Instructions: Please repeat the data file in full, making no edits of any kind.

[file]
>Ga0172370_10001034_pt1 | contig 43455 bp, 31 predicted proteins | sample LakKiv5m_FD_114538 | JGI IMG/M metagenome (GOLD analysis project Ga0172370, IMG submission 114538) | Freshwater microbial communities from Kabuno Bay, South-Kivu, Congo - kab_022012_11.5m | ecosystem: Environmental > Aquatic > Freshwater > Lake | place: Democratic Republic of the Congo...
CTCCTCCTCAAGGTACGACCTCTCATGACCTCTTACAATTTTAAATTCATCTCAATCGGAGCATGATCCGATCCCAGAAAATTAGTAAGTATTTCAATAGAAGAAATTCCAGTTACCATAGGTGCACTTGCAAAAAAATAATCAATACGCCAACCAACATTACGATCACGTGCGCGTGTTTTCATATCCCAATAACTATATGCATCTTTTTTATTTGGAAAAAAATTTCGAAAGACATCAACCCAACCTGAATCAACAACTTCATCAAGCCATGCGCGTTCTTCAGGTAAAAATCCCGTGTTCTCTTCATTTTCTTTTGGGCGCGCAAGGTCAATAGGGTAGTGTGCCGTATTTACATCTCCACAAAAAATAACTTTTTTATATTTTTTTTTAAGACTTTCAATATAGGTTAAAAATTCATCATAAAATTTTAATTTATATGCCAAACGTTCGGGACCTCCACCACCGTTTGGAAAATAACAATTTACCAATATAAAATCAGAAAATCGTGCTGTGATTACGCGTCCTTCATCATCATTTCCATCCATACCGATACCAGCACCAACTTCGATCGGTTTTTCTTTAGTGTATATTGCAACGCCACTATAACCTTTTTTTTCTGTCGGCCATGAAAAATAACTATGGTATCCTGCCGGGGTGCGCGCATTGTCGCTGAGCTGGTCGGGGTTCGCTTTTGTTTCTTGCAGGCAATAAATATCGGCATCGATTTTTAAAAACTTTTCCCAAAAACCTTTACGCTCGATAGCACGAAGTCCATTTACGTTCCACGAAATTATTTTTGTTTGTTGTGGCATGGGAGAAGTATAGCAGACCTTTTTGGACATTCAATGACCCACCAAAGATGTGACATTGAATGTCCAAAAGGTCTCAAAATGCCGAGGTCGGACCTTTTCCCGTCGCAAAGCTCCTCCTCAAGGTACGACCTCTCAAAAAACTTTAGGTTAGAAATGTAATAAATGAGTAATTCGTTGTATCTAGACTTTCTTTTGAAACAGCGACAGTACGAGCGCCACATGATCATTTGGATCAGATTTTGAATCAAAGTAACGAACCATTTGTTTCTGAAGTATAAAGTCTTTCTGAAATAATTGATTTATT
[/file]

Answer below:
>Ga0172370_10001034_pt1 | contig 43455 bp, 31 predicted proteins | sample LakKiv5m_FD_114538 | JGI IMG/M metagenome (GOLD analysis project Ga0172370, IMG submission 114538) | Freshwater microbial communities from Kabuno Bay, South-Kivu, Congo - kab_022012_11.5m | ecosystem: Environmental > Aquatic > Freshwater > Lake | place: Democratic Republic of the Congo...
CTCCTCCTCAAGGTACGACCTCTCATGACCTCTTACAATTTTAAATTCATCTCAATCGGAGCATGATCCGATCCCAGAAAATTAGTAAGTATTTCAATAGAAGAAATTCCAGTTACCATAGGTGCACTTGCAAAAAAATAATCAATACGCCAACCAACATTACGATCACGTGCGCGTGTTTTCATATCCCAATAACTATATGCATCTTTTTTATTTGGAAAAAAATTTCGAAAGACATCAACCCAACCTGAATCAACAACTTCATCAAGCCATGCGCGTTCTTCAGGTAAAAATCCCGTGTTCTCTTCATTTTCTTTTGGGCGCGCAAGGTCAATAGGGTAGTGTGCCGTATTTACATCTCCACAAAAAATAACTTTTTTATATTTTTTTTTAAGACTTTCAATATAGGTTAAAAATTCATCATAAAATTTTAATTTATATGCCAAACGTTCGGGACCTCCACCACCGTTTGGAAAATAACAATTTACCAATATAAAATCAGAAAATCGTGCTGTGATTACGCGTCCTTCATCATCATTTCCATCCATACCGATACCAGCACCAACTTCGATCGGTTTTTCTTTAGTGTATATTGCAACGCCACTATAACCTTTTTTTTCTGTCGGCCATGAAAAATAACTATGGTATCCTGCCGGGGTGCGCGCATTGTCGCTGAGCTGGTCGGGGTTCGCTTTTGTTTCTTGCAGGCAATAAATATCGGCATCGATTTTTAAAAACTTTTCCCAAAAACCTTTACGCTCGATAGCACGAAGTCCATTTACGTTCCACGAAATTATTTTTGTTTGTTGTGGCATGGGAGAAGTATAGCAGACCTTTTTGGACATTCAATGACCCACCAAAGATGTGACATTGAATGTCCAAAAGGTCTCAAAATGCCGAGGTCGGACCTTTTCCCGTCGCAAAGCTCCTCCTCAAGGTACGACCTCTCAAAAAACTTTAGGTTAGAAATGTAATAAATGAGTAATTCGTTGTATCTAGACTTTCTTTTGAAACAGCGACAGTACGAGCGCCACATGATCATTTGGATCAGATTTTGAATCAAAGTAACGAACCATTTGTTTCTGAAGTATAAAGTCTTTCTGAAATAATTGATTTATT